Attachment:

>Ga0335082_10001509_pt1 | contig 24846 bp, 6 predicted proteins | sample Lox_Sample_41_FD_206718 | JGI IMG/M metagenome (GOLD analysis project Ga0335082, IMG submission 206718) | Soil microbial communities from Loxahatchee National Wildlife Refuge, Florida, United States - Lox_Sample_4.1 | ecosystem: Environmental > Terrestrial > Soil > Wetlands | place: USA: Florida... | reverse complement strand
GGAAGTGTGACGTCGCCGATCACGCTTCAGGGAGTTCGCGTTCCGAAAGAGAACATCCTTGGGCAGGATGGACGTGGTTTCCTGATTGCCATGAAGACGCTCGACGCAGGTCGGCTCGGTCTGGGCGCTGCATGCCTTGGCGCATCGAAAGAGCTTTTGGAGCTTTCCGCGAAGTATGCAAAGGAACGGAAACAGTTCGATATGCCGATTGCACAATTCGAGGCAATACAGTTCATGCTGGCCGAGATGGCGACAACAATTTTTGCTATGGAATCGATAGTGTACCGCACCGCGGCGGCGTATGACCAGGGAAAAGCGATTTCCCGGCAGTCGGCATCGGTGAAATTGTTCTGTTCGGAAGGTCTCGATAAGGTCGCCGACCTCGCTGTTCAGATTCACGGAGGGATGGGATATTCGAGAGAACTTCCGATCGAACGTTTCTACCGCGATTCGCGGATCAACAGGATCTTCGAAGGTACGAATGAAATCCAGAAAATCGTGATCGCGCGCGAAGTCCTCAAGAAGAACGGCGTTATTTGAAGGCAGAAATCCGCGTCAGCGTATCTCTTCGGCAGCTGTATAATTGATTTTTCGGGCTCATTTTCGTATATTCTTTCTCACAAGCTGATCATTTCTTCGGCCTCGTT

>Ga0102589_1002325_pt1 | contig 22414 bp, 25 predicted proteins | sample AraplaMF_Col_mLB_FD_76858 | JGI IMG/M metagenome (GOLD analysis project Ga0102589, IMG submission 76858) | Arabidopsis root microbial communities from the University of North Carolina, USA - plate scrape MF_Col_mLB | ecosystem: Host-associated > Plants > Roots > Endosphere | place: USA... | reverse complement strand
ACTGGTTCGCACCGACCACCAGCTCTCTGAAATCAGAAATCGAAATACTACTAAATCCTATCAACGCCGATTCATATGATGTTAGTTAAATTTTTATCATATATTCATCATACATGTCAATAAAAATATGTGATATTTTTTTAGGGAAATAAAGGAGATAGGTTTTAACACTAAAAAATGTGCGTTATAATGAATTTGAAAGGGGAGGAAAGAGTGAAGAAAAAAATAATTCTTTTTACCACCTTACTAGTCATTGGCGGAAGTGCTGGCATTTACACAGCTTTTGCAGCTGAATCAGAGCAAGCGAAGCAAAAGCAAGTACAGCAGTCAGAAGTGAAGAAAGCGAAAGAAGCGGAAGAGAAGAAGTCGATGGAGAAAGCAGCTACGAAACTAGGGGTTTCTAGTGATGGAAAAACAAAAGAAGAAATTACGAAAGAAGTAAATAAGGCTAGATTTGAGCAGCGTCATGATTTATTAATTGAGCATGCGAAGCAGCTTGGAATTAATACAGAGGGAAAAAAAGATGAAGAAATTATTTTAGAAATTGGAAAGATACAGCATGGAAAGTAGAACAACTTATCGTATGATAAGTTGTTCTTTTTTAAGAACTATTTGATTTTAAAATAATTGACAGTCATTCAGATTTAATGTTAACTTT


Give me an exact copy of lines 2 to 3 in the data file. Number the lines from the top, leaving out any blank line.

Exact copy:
GGAAGTGTGACGTCGCCGATCACGCTTCAGGGAGTTCGCGTTCCGAAAGAGAACATCCTTGGGCAGGATGGACGTGGTTTCCTGATTGCCATGAAGACGCTCGACGCAGGTCGGCTCGGTCTGGGCGCTGCATGCCTTGGCGCATCGAAAGAGCTTTTGGAGCTTTCCGCGAAGTATGCAAAGGAACGGAAACAGTTCGATATGCCGATTGCACAATTCGAGGCAATACAGTTCATGCTGGCCGAGATGGCGACAACAATTTTTGCTATGGAATCGATAGTGTACCGCACCGCGGCGGCGTATGACCAGGGAAAAGCGATTTCCCGGCAGTCGGCATCGGTGAAATTGTTCTGTTCGGAAGGTCTCGATAAGGTCGCCGACCTCGCTGTTCAGATTCACGGAGGGATGGGATATTCGAGAGAACTTCCGATCGAACGTTTCTACCGCGATTCGCGGATCAACAGGATCTTCGAAGGTACGAATGAAATCCAGAAAATCGTGATCGCGCGCGAAGTCCTCAAGAAGAACGGCGTTATTTGAAGGCAGAAATCCGCGTCAGCGTATCTCTTCGGCAGCTGTATAATTGATTTTTCGGGCTCATTTTCGTATATTCTTTCTCACAAGCTGATCATTTCTTCGGCCTCGTT

>Ga0102589_1002325_pt1 | contig 22414 bp, 25 predicted proteins | sample AraplaMF_Col_mLB_FD_76858 | JGI IMG/M metagenome (GOLD analysis project Ga0102589, IMG submission 76858) | Arabidopsis root microbial communities from the University of North Carolina, USA - plate scrape MF_Col_mLB | ecosystem: Host-associated > Plants > Roots > Endosphere | place: USA... | reverse complement strand